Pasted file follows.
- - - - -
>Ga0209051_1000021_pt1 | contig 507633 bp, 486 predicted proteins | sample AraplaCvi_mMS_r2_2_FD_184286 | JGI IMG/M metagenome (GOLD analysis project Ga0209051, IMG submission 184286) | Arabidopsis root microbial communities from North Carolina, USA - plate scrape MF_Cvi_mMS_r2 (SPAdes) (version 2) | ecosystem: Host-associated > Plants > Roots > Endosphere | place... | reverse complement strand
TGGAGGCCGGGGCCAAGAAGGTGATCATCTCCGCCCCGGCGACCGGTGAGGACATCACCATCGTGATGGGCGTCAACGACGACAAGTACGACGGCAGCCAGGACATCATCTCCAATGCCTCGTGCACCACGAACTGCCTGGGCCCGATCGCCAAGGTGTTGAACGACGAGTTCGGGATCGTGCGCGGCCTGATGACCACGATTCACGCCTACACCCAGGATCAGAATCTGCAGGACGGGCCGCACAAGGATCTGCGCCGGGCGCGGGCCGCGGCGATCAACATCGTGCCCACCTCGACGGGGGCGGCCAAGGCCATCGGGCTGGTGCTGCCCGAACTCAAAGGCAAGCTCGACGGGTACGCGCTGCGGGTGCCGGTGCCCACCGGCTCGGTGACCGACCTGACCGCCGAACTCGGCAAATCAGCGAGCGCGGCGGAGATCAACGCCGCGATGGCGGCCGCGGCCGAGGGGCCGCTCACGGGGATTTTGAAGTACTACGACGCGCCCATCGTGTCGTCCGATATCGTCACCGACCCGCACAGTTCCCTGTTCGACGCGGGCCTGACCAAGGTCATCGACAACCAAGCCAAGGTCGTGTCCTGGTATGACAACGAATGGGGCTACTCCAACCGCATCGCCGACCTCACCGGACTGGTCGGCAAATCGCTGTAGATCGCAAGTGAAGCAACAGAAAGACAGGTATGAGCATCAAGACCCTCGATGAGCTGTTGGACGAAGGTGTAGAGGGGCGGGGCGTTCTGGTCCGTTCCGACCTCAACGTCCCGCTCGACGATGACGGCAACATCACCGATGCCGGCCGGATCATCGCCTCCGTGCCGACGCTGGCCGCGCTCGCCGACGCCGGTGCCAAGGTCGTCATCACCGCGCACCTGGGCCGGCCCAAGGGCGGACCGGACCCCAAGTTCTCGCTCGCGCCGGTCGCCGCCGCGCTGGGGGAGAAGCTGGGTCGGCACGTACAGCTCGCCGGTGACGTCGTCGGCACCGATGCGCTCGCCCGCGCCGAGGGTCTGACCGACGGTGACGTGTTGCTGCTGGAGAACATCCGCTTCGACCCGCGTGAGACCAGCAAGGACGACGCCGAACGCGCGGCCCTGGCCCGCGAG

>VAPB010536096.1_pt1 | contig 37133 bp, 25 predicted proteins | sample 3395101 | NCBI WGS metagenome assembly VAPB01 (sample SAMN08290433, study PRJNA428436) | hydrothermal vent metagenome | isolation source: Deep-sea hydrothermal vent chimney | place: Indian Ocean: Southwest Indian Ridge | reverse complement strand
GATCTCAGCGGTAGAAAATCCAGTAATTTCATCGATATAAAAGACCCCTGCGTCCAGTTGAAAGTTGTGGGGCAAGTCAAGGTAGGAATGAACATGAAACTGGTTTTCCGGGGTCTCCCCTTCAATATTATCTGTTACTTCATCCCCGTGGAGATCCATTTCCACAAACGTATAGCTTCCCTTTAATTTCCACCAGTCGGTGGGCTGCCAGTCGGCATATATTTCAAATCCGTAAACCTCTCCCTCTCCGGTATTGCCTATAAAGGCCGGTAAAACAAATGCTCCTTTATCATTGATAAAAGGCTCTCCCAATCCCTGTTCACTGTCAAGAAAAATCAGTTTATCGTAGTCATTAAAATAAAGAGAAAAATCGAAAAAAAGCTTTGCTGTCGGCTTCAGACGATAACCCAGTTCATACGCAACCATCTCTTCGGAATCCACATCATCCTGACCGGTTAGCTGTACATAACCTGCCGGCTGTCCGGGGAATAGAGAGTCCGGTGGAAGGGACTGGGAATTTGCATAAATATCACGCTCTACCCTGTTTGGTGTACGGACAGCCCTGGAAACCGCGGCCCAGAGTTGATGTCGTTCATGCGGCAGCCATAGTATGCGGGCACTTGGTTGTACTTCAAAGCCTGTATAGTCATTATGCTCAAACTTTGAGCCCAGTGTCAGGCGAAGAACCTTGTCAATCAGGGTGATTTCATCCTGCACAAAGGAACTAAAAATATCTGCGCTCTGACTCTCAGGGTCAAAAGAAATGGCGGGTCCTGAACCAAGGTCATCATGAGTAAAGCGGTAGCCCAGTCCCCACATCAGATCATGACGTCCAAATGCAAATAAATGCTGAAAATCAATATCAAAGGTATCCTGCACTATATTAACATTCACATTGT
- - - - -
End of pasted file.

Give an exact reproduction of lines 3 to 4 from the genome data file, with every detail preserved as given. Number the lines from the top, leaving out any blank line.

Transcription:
>VAPB010536096.1_pt1 | contig 37133 bp, 25 predicted proteins | sample 3395101 | NCBI WGS metagenome assembly VAPB01 (sample SAMN08290433, study PRJNA428436) | hydrothermal vent metagenome | isolation source: Deep-sea hydrothermal vent chimney | place: Indian Ocean: Southwest Indian Ridge | reverse complement strand
GATCTCAGCGGTAGAAAATCCAGTAATTTCATCGATATAAAAGACCCCTGCGTCCAGTTGAAAGTTGTGGGGCAAGTCAAGGTAGGAATGAACATGAAACTGGTTTTCCGGGGTCTCCCCTTCAATATTATCTGTTACTTCATCCCCGTGGAGATCCATTTCCACAAACGTATAGCTTCCCTTTAATTTCCACCAGTCGGTGGGCTGCCAGTCGGCATATATTTCAAATCCGTAAACCTCTCCCTCTCCGGTATTGCCTATAAAGGCCGGTAAAACAAATGCTCCTTTATCATTGATAAAAGGCTCTCCCAATCCCTGTTCACTGTCAAGAAAAATCAGTTTATCGTAGTCATTAAAATAAAGAGAAAAATCGAAAAAAAGCTTTGCTGTCGGCTTCAGACGATAACCCAGTTCATACGCAACCATCTCTTCGGAATCCACATCATCCTGACCGGTTAGCTGTACATAACCTGCCGGCTGTCCGGGGAATAGAGAGTCCGGTGGAAGGGACTGGGAATTTGCATAAATATCACGCTCTACCCTGTTTGGTGTACGGACAGCCCTGGAAACCGCGGCCCAGAGTTGATGTCGTTCATGCGGCAGCCATAGTATGCGGGCACTTGGTTGTACTTCAAAGCCTGTATAGTCATTATGCTCAAACTTTGAGCCCAGTGTCAGGCGAAGAACCTTGTCAATCAGGGTGATTTCATCCTGCACAAAGGAACTAAAAATATCTGCGCTCTGACTCTCAGGGTCAAAAGAAATGGCGGGTCCTGAACCAAGGTCATCATGAGTAAAGCGGTAGCCCAGTCCCCACATCAGATCATGACGTCCAAATGCAAATAAATGCTGAAAATCAATATCAAAGGTATCCTGCACTATATTAACATTCACATTGT